Although Grahame never reached the heights of major stardom, she excelled at playing complex, damaged women. Her innate ability to tap into the psyche of troubled characters imbued them with an emotional depth that hinted at a troubled past, and a doomed future. Crossfire (Edward Dmytryk, 1947) offered Grahame one of her earliest substantial roles; her portrayal of a dance-hall girl who witnesses a murder earned her an Oscar®-nomination and set the mould for her screen persona. Nicholas Ray’s beguiling blend of murder mystery and love story In a Lonely Place (1950) is one of the finest American movies of the early 50s, which sees a Hollywood scriptwriter (played by Humphrey Bogart) become the prime suspect in the murder of a young woman, that is, until his neighbour played by Grahame provides him with a false alibi. As the pair embark on a romance, his volatile temper makes her wonder whether he might have been guilty. In a Lonely Place is rereleased by Park Circus on Friday 24 November, and plays on extended run; also re-released on the same day is The Big Heat (1953), Fritz Lang’s stark thriller about a cop fighting city-wide corruption. Lang’s film is pacy, unsentimental and to the point in exploring the thin line between the law and rough justice. The robust direction, terse script and unfussy performances ensure the movie feels strangely modern. Grahame read Macbeth in preparation for the role of Irene Neves in Sudden Fear (David Miller, 1952) – looking to Lady Macbeth to locate the emotional drive to manipulate a man to murder, as she does with actor-cum-fraudster Lester Blaine. Joan Crawford is at the film’s core and plays the melodramatic angle to perfection, but Grahame is compelling as the driving force behind the murderous plot.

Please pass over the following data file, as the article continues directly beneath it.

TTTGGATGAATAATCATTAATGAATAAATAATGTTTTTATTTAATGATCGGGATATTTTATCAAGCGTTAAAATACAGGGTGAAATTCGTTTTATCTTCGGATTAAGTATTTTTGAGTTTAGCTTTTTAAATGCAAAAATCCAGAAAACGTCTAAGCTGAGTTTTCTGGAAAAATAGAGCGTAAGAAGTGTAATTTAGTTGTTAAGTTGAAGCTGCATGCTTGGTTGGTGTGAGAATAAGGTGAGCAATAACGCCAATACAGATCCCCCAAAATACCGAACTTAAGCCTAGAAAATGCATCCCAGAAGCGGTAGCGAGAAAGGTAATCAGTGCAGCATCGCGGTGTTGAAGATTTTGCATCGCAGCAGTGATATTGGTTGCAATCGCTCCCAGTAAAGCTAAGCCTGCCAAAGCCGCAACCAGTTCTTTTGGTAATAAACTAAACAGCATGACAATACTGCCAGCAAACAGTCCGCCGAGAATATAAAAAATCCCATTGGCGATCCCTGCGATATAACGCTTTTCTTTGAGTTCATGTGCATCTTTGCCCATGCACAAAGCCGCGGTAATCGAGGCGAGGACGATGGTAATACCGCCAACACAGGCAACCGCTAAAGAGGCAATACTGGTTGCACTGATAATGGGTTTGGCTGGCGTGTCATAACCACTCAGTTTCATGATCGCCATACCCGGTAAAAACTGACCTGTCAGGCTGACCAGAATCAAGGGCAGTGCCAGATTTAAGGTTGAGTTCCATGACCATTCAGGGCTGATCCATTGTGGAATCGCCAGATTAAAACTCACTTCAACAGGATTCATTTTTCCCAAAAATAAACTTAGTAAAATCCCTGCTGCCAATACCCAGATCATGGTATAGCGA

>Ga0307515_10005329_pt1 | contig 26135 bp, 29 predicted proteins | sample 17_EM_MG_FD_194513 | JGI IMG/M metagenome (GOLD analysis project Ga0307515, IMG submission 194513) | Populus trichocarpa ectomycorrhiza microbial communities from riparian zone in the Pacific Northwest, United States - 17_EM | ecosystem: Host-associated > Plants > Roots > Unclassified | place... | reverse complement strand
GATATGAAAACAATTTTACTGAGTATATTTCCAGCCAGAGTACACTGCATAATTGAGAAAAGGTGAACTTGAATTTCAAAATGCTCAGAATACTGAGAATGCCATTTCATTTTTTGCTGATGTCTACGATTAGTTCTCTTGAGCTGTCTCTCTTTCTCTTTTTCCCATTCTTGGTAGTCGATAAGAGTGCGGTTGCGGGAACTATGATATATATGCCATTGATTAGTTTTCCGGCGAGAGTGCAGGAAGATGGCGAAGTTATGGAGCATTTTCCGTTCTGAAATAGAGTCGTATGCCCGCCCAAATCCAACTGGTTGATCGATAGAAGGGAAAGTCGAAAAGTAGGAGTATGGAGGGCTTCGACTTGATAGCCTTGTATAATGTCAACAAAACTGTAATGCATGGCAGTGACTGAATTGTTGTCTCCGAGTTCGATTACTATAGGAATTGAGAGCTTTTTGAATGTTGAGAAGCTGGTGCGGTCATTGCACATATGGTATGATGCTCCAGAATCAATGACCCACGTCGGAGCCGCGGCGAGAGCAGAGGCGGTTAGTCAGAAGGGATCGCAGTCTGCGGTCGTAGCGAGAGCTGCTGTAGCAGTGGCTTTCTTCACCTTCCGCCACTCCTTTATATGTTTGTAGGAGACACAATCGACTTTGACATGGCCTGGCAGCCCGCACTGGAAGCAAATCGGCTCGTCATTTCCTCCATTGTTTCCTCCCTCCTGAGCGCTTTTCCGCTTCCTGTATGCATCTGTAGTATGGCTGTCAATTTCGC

Alongside the noir titles, part one of the season in November will also include Vincente Minnelli’s classic Hollywood take on the movie business The Bad and the Beautiful (1952), which tells the tale of a ruthless producer and the effect his dealings have on his friends and colleagues. Grahame received the Oscar for Best Actress in a Supporting Role for the role despite being on screen for only nine minutes. One of Grahame’s lesser-known titles The Glass Wall (Maxwell Shane, 1953), also offered her a rare starring role; she appears opposite Italian star Vittorio Gassman, who plays a Hungarian illegal immigrant determined to remain in the US, with one night to track down the person who can save him from deportation. Grahame gives an exquisite performance as a woman on the breadline who forms a bond with the desperate man.